1.) Block to be boiled out as there is much corrosion in the water passages
2.) Check crankshaft
3.) Align bore
5.) Inspect cylinder bores for wear. Address deficiencies as required.
6.) Inspect the head. Address deficiencies as required.
Pursuing “European” Power
The overall goal is for the rebuilt 1500 engine to be brought to “euro-spec” power levels, while remaining reliable and streetable. I assumed this may require a new cam, “hi-compression” pistons and rods, upgraded head bolts, etc., and possibly some head modifications. APT (Advanced Performance Technology; aptfast.com) fasteners/bolts/nuts for rods, head bolts, etc., are to be used. Other modifications as required may be done to meet the goal. The installed engine will have twin SU carburetors and an exhaust header.
As it turned out, these tasks and more were done. The original camshaft was reground to be more aggressive and nitrited along with the crankshaft, which had had its journals taken down by 0.010”. The head was modified with larger intake and exhaust valves installed and the block was bored out by 0.030”, increasing the displacement from 1493cc to almost 1525cc. Ted provided me with a list of the work done that showed almost every internal piece had been reconditioned or replaced. The price quoted for the engine work at the start was the price paid after the work was completed, and more work was done than I had anticipated.
I arranged for the completed engine’s shipment back to Arizona, again through Freightquote, and again it was a very satisfactory experience. Once home, a neighbor helped to unload the palletized engine from the back of the truck (Photo 12: Delivered engine on pallet) and install it on an engine stand (Photo 13: Engine on stand). Included in the shipment was a box containing many of the parts that had been replaced during the rebuild (Photo 14: Some of the replaced engine parts).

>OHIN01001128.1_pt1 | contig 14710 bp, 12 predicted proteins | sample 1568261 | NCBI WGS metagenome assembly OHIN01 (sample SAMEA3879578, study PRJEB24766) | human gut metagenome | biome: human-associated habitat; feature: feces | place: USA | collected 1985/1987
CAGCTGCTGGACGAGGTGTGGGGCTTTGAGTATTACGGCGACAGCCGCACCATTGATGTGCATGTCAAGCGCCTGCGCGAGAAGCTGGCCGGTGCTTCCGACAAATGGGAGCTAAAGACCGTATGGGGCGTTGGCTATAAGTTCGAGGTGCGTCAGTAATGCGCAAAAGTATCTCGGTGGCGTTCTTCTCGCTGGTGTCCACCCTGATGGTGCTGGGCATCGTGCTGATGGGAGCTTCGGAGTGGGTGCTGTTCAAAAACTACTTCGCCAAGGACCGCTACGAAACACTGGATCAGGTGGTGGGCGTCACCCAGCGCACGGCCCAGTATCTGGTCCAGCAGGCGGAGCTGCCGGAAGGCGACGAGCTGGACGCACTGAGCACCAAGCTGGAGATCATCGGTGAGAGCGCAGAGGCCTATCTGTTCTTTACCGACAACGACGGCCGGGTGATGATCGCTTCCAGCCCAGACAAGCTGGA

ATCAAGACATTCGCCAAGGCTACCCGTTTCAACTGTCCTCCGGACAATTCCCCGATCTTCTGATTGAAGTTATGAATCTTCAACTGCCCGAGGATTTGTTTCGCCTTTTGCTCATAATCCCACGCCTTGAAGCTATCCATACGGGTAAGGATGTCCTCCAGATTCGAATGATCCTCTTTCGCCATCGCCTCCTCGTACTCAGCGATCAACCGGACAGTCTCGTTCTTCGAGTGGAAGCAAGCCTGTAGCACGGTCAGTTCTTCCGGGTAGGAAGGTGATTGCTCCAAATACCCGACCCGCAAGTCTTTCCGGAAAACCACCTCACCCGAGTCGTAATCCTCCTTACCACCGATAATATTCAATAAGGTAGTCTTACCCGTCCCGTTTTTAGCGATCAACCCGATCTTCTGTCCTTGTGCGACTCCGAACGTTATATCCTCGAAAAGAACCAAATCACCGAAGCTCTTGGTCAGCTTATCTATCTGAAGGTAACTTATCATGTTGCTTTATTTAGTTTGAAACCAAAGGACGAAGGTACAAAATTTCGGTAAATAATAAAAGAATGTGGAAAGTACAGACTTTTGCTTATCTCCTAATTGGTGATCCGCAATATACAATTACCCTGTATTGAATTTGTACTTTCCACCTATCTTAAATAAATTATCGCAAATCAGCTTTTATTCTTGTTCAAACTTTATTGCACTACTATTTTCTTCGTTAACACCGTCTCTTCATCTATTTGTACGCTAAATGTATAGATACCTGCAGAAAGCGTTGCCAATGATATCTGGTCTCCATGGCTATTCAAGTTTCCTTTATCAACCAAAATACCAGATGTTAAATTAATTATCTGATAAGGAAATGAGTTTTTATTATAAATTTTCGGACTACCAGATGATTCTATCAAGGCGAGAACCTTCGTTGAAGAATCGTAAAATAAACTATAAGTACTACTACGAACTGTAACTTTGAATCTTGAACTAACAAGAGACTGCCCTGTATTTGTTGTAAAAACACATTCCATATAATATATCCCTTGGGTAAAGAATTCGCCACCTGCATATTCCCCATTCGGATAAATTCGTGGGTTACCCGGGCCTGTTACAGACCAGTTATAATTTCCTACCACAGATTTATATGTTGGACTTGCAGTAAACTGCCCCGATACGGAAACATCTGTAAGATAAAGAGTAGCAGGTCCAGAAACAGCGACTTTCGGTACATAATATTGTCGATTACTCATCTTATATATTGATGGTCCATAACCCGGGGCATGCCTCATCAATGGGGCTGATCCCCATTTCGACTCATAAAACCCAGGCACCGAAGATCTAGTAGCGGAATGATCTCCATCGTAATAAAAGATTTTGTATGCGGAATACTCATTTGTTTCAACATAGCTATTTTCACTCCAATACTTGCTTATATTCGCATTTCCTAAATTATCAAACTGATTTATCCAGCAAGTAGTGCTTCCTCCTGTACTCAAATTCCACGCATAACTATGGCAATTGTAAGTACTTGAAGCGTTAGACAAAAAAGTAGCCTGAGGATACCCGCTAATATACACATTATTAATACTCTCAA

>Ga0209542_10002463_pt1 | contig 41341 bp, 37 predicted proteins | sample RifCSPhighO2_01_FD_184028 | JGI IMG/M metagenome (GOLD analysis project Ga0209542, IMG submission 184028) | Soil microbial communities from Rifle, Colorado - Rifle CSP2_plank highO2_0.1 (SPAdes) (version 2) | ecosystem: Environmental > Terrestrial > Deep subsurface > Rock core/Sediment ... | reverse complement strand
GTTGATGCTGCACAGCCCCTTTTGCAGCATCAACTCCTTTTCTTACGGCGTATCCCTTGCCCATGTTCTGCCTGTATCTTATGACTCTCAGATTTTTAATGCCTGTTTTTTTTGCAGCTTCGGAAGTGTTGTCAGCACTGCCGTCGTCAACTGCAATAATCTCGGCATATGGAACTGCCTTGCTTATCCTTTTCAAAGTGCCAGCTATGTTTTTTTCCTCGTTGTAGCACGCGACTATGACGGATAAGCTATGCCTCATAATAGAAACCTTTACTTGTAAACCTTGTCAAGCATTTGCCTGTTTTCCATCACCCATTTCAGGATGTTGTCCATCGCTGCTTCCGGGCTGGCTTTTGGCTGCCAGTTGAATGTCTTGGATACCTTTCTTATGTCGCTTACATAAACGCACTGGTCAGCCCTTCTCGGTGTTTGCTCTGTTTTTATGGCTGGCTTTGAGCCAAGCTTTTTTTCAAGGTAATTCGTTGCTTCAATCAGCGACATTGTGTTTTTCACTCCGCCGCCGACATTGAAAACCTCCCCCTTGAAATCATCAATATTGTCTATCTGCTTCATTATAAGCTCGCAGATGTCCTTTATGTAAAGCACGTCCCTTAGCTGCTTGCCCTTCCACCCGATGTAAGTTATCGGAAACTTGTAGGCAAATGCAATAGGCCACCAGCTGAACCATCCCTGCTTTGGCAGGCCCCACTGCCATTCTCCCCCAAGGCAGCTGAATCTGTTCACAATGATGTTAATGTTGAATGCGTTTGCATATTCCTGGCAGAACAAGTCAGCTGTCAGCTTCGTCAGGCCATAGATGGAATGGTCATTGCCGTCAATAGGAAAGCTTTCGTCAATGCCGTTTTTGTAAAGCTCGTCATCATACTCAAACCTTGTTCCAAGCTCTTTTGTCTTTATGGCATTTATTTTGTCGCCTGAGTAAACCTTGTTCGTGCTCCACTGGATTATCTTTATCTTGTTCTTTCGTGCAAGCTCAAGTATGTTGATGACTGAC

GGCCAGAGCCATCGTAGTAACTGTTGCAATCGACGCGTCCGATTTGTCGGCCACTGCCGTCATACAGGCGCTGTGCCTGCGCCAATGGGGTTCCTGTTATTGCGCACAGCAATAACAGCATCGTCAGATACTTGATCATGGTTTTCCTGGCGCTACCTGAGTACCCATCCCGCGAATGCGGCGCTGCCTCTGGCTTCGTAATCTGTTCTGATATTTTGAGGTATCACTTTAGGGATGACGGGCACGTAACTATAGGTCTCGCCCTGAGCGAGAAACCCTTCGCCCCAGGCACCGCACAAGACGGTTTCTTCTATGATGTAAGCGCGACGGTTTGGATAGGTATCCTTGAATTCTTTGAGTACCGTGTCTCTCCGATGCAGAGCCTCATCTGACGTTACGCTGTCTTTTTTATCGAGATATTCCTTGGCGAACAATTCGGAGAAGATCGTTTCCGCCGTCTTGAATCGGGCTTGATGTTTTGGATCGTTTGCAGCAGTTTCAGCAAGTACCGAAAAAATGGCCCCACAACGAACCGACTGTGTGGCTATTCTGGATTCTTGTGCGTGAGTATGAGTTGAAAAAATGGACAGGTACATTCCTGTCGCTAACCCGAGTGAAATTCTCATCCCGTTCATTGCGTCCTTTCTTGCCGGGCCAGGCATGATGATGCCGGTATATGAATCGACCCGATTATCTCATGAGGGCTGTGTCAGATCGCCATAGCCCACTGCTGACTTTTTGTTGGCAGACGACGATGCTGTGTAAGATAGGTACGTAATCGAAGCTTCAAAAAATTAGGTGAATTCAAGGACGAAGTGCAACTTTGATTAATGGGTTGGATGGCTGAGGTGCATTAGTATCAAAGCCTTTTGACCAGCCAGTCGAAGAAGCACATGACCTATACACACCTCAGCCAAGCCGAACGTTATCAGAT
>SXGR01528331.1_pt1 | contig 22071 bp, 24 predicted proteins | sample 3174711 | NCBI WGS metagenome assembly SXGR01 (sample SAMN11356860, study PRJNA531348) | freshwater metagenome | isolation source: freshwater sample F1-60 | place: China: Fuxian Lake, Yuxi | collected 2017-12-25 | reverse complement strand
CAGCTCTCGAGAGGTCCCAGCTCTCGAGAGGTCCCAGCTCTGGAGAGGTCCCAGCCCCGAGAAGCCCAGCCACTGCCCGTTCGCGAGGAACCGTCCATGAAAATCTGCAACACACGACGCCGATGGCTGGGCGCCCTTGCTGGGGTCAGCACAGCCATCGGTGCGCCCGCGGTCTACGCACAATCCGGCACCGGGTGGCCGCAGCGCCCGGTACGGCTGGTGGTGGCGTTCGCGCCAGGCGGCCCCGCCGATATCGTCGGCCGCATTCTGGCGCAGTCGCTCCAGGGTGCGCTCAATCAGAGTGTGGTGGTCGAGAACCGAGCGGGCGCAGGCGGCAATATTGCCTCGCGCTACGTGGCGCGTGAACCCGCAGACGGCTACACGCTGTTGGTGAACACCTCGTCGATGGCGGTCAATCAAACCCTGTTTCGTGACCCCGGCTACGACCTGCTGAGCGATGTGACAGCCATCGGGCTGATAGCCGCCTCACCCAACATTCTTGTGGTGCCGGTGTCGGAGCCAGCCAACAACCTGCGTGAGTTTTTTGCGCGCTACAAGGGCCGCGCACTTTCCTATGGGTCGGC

The engine’s saga is not completed. There are still accessories such as the water pump, fuel pump, distributor, coil, thermostat, starter, alternator, etc. to be installed, and, of course, the mating of the 1500 engine to the Ford 5-speed transmission and subsequent installation of that union into the Spitfire. But for now I am happy to have the engine completed. Time will tell if the power goals have been met, and that, too, may be the subject of a future article.
Freightquote 901 W. Carondelet Dr. Kansas City, MO 64114 freightquote.com
Hart’s Machine Service 106 N. Main St. Cecil, OH 45821
TS Imported Automotive/ MotoringXtras 108 S. Jefferson St. Pandora, OH 45877-0475 tsimportedautomotive.com